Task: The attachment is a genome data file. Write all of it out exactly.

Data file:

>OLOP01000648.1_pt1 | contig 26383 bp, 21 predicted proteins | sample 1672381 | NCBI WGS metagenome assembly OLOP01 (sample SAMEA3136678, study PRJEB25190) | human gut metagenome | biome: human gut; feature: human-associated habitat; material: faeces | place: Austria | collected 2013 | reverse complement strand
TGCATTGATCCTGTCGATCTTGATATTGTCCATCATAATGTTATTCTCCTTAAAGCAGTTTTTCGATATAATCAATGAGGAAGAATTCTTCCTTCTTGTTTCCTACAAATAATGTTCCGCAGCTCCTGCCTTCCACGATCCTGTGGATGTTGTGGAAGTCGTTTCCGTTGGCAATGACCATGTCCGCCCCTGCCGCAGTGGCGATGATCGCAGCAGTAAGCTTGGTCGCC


>OLOP01000648.1_pt1 | contig 26383 bp, 21 predicted proteins | sample 1672381 | NCBI WGS metagenome assembly OLOP01 (sample SAMEA3136678, study PRJEB25190) | human gut metagenome | biome: human gut; feature: human-associated habitat; material: faeces | place: Austria | collected 2013 | reverse complement strand
TGCATTGATCCTGTCGATCTTGATATTGTCCATCATAATGTTATTCTCCTTAAAGCAGTTTTTCGATATAATCAATGAGGAAGAATTCTTCCTTCTTGTTTCCTACAAATAATGTTCCGCAGCTCCTGCCTTCCACGATCCTGTGGATGTTGTGGAAGTCGTTTCCGTTGGCAATGACCATGTCCGCCCCTGCCGCAGTGGCGATGATCGCAGCAGTAAGCTTGGTCGCC